Flame & Citron Poignantly Loses Moral Compass in Fog of War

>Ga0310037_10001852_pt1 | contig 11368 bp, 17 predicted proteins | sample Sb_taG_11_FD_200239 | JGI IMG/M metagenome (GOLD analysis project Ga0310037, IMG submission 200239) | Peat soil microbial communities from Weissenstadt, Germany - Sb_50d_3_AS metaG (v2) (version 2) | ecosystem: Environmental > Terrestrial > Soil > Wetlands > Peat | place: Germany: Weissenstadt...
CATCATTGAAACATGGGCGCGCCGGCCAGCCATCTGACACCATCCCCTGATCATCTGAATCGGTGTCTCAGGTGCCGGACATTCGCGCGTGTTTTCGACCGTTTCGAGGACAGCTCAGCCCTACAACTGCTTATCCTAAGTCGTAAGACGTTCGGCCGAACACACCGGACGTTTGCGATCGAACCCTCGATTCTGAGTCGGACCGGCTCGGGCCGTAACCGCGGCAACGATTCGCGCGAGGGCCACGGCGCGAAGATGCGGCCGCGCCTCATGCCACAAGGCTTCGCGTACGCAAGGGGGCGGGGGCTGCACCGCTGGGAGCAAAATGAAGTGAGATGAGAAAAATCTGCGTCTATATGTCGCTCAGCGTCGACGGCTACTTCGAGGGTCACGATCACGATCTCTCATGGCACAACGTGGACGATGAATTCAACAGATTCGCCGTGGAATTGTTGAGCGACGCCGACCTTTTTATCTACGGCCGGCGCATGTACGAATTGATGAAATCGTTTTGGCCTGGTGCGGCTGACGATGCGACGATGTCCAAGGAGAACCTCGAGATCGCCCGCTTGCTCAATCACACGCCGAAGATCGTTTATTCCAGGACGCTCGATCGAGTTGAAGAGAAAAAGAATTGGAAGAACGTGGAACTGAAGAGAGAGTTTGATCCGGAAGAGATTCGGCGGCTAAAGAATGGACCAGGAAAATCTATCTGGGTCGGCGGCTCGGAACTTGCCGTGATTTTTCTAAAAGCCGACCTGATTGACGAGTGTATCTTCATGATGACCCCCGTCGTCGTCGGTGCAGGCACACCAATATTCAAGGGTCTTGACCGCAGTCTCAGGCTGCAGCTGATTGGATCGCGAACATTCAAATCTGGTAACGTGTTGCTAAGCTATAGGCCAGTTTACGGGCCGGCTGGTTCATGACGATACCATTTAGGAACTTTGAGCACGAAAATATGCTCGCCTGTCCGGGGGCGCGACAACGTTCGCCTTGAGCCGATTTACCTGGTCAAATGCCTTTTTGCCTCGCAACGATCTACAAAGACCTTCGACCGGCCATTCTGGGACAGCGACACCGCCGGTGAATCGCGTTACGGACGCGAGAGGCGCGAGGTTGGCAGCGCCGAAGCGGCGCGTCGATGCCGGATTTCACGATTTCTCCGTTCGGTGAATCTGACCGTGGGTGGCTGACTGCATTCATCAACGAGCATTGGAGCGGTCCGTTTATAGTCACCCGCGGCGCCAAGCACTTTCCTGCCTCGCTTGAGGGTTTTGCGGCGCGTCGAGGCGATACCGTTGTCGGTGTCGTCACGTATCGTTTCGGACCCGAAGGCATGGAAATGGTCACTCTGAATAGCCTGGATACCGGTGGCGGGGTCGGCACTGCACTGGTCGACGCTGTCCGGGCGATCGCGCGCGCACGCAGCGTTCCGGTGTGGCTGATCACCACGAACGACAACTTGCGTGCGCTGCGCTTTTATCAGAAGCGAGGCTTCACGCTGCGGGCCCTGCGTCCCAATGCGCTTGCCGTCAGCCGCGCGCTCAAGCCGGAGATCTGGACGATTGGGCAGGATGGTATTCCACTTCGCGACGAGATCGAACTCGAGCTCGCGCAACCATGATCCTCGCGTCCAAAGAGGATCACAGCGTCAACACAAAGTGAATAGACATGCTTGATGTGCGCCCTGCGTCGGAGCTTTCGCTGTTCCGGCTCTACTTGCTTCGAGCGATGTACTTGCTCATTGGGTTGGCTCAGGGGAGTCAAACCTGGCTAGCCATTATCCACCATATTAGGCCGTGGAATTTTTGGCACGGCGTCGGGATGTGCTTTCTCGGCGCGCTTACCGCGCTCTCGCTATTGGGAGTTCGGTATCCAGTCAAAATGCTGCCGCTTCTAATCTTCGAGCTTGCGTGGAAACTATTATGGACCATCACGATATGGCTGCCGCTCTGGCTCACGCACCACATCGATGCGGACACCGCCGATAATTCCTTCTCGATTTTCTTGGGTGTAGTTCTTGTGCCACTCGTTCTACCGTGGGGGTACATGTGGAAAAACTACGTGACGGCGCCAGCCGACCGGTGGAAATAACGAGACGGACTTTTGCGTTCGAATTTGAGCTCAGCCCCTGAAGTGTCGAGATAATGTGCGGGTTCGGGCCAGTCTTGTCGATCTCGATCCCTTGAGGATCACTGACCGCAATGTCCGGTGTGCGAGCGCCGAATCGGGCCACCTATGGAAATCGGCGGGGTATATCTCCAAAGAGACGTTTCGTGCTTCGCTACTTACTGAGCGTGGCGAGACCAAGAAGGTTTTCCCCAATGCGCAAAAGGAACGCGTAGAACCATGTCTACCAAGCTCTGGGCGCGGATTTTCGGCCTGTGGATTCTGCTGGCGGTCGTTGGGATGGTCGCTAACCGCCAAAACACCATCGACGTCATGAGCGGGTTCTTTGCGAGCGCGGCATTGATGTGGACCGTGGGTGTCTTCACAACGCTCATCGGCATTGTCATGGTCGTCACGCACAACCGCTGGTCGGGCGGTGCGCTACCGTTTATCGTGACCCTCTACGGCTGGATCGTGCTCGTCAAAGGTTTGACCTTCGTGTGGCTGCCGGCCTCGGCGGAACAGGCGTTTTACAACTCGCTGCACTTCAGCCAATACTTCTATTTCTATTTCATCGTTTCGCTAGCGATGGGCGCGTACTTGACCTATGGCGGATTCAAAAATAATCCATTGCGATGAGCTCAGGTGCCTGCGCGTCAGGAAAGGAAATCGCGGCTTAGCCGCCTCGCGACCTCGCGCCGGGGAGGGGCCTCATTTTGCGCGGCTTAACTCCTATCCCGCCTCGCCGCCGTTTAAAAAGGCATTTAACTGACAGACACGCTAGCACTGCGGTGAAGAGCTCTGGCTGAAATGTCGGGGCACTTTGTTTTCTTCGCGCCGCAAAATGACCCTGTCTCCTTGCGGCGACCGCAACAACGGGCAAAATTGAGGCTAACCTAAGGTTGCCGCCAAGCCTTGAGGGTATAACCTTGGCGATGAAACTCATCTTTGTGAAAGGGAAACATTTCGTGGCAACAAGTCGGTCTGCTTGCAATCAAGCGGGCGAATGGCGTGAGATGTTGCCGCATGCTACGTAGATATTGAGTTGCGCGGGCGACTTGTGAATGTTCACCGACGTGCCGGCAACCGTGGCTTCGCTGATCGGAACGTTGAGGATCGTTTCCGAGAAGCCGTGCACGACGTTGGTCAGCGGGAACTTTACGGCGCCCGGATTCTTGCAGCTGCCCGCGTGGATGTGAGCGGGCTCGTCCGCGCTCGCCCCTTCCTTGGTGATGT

Of all European nations, Denmark enjoys the nearest thing to a heroic record of resisting the Nazi occupiers—which adds both poignancy and punch to Ole Christian Madsen's fact-based drama about two posthumously honored Danes. Framed without cynicism as a gangster picture (the point being that contract killing turns everyone into a thug, however noble the cause), this slickly produced picture stars the almost unbearably charismatic Thure Lindhardt and the saturnine Mads Mikkelson as co-assassins—one loves killing, the other makes a mess of everything but killing—charged with executing Denmark's Nazi collaborators. Flame & Citron is less about the battle between good and evil than about losing one's way in the fog of war, which makes it hard to tell friend from foe and harder yet to sort through the rules of engagement, and complicates the heroic honor codes of movies about the "good war." Jean-Pierre Melville's 1969 masterpiece Army of Shadows exerts a palpable influence, but in its own right, Flame & Citron is the film that the horribly overrated Black Book could have been, had Paul Verhoeven not indulged in the puerile reversals of sensitive Nazis and treacherous partisans.
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